A True Feminist Icon Passes Away. Asma Jahangir, “You’ll Be Sorely Missed”

As we mourn the loss of lawyer and activist, Asma Jahangir, let’s look back at her life to derive inspiration from this feminist icon.

“The United Nations is an organizational body where people, through their Governments, come together; and it can be the only place where there can be a melting pot.”

~Asma Jahangir

Asma Jahangir: Life In a Nutshell

Born on 27th January 1952, in Lahore, Pakistan, Asma Jilani Jahangir breathed her last on 11th February, 2018. Her life was cut short at sixty six due to a cardiac arrest. Jahangir came from an affluent family. Her father was a civil servant and also a noted politician who spent several years behind bars and also on house arrest for conflicting ideologies with the military autocrats. Her mother was fiery and she studied in a coeducation environment during a time when Muslim women struggled to receive higher degrees. So it is quite natural Jahangir had in her blood an iron spirit, be it in politics or in activism, and possessed a tremendous mental fortitude.

Jahangir finished her schooling from the Convent of Jesus and Mary at Lahore. She received her Bachelors degree in Arts from Lahore and her LLB degree from the Punjab University. She is also a titular doctorate degree from University of St Gallen, Switzerland, Queens University, Canada, and Simon Fraser University and Cornell University, United States.

She is a globally renowned lawyer as well as a human right activist. Incandescent and outspoken, Jahangir was the president of the Human Rights Commission of Pakistan. She was fabulously famous for her criticism of her country’s militant and extreme Islamist groups. She was on Time’s magazine list of 100 most influential women. She shielded her country’s minority Christian community who were accused of profanity which as per Pakistan’s controversial house of justice calls for death penalty.

She was truly a fearless feminist icon who spoke loud and clear lambasting the attacks on minorities and women.

The Staple Post reports some facts about Asma Jahangir;

  • In 1982, she protested against the ‘Islamic Laws’ implemented by General Zia. She was supported by the Supreme Court. She said that the obsolete ‘Islamic Laws’ were not valid in this modern era and demanded changes.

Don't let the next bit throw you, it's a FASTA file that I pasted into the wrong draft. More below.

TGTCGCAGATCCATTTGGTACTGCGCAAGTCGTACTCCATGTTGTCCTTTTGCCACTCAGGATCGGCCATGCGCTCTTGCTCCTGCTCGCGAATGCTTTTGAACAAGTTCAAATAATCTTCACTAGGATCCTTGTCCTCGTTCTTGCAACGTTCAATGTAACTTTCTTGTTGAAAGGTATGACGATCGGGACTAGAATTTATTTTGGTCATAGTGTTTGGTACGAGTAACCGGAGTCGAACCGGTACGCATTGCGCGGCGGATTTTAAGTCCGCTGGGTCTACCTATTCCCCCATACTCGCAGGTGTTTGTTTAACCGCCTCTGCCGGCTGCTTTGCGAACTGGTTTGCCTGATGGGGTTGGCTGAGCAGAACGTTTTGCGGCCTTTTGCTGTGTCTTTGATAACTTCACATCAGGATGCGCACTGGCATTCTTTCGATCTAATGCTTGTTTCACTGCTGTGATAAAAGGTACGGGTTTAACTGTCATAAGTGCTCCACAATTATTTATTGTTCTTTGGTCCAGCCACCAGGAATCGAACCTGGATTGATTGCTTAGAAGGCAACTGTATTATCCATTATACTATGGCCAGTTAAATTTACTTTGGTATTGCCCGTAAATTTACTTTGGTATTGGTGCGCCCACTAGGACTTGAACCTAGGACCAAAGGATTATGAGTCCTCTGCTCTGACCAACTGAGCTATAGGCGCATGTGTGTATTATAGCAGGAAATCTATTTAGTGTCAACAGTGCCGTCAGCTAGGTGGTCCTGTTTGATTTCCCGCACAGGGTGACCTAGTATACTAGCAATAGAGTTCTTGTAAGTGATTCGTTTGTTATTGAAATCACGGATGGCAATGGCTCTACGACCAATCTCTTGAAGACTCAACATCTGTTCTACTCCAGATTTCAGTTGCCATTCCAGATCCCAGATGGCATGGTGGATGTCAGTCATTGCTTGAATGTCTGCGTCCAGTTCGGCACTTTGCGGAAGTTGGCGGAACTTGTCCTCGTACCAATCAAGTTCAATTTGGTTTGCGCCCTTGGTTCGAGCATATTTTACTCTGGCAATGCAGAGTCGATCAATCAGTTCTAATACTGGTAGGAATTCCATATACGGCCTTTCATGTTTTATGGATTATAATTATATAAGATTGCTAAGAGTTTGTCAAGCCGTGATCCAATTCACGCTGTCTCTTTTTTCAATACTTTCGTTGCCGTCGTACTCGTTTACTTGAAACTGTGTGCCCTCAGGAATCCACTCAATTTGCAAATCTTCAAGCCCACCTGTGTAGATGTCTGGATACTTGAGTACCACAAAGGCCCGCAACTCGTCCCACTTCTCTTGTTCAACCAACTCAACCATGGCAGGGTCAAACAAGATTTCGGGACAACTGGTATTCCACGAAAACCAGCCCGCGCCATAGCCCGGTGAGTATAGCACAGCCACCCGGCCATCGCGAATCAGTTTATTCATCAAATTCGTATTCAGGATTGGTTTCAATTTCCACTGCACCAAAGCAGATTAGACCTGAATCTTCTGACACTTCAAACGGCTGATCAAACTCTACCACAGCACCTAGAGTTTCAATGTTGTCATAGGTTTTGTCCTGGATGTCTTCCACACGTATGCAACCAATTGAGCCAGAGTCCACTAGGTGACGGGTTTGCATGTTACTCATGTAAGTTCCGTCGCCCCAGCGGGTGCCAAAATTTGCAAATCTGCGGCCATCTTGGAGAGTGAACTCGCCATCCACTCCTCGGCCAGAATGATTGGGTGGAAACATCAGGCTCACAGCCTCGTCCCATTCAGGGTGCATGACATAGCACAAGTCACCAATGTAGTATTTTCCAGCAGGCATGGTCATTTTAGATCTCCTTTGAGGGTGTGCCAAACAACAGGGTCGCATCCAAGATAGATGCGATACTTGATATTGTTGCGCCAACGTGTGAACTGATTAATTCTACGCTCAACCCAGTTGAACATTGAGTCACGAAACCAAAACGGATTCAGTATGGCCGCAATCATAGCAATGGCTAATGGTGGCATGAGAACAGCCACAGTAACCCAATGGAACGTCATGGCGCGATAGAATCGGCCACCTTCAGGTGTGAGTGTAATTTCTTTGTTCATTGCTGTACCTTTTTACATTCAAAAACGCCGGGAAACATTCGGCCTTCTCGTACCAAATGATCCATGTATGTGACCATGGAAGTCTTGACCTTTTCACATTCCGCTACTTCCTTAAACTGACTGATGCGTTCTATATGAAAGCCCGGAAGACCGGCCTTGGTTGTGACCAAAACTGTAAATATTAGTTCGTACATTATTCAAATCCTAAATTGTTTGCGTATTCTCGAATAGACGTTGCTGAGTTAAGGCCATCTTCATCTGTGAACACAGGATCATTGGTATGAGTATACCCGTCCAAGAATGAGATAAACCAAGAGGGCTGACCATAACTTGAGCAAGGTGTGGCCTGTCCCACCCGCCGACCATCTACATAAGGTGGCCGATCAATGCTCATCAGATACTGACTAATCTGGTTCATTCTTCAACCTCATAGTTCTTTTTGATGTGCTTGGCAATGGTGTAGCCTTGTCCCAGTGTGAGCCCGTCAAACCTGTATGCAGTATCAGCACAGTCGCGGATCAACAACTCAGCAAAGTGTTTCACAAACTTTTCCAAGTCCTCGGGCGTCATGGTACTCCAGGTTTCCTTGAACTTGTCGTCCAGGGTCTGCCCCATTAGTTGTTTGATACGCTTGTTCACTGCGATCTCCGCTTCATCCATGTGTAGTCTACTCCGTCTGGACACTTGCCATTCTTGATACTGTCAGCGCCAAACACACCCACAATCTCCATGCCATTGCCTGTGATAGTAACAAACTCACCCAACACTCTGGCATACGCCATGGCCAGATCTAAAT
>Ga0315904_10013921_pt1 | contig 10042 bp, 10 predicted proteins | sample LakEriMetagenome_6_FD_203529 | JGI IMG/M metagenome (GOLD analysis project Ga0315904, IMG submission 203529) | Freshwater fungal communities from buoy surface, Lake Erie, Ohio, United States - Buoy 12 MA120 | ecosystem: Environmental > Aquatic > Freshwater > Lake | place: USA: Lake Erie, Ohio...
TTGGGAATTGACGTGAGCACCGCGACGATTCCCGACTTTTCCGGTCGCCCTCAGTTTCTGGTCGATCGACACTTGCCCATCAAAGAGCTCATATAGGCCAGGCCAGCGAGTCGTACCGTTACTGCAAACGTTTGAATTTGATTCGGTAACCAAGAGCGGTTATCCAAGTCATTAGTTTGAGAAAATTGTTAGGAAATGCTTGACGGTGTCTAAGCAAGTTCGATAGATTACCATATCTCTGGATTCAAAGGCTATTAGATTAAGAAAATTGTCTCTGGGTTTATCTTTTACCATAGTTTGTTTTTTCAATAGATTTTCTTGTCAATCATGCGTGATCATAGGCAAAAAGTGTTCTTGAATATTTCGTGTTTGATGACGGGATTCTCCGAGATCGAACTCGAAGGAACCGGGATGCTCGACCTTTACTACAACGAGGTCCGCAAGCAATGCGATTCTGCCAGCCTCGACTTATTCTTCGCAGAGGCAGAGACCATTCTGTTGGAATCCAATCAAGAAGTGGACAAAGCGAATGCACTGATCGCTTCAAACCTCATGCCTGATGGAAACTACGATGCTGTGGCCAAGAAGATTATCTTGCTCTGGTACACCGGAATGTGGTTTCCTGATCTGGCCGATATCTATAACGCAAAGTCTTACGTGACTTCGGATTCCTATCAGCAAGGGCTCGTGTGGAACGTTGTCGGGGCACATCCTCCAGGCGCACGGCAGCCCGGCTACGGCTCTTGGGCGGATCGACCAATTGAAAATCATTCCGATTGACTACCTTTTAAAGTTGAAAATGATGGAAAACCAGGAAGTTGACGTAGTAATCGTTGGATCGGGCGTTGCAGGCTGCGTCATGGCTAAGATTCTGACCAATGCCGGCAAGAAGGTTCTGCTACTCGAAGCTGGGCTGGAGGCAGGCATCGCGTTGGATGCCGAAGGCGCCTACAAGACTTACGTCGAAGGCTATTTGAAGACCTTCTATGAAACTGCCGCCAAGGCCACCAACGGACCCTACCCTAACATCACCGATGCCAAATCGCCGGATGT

• In February 1983, Jahangir, along with her fellow lawyers opposed the Islamic law of ‘The testimony of two women equal to one man’. Later she wrote a letter to the New York Times in which she said that the women in Pakistan were treated poorly and that they were helpless. She wanted the world to know about the miserable situations of women in Pakistan.
  • In 1996, Lahore High Court issued orders that a girl couldn’t marry without the permission of her guardian. She launched a protest against this decision in which Pakistan’s lawyer community supported her. She fought this case inside and outside the court. In the end, the High Court had to take back its decision.

You can read more of these here.

On 5th November 2007, she along with several opposition politicians and lawyers were arrested and she was under house arrest. She criticized General Musharraf and said that he had “lost his marbles”. Not to forget in her span of sixty six years as a lawyer and activist, she faced several death threats but no one could touch her.

Despite her tight schedule including several publications, Jahangir authored two books: Divine Sanction? The Hudood Ordinance and Children of a Lesser God: Child Prisoner of Pakistan.

Awards and Recognition

She was recognized for her work and her contribution to society through several awardsSome of those are:

  • Hilal- i- Imtiaz
  • Martin Ennals Award
  • Ramon Magsaysay Award
  • Leo Eitinger Award
  • Four Freedoms award

In the year 2005, she was also recommended for the Nobel peace prize.

Jahangir’s hard work as an activist and lawyer took a toll on her health. Her heart couldn’t take the stress anymore. Jahangir leaves behind her grieving businessman husband Tahir Jahangir, one son and two daughters. While politicians and activists from India and Pakistan tweet and mourn her loss we too feel the pain at the loss of a true feminist icon.

I conclude this essay by saying, “Asma Jahangir, you will be sorely missed.”

Image Source: By Asma_Jahangir_Four_Freedoms_Awards_2010.jpg: Lymantriaderivative work: Off2riorob (Asma_Jahangir_Four_Freedoms_Awards_2010.jpg) [CC BY-SA 3.0], via Wikimedia Commons

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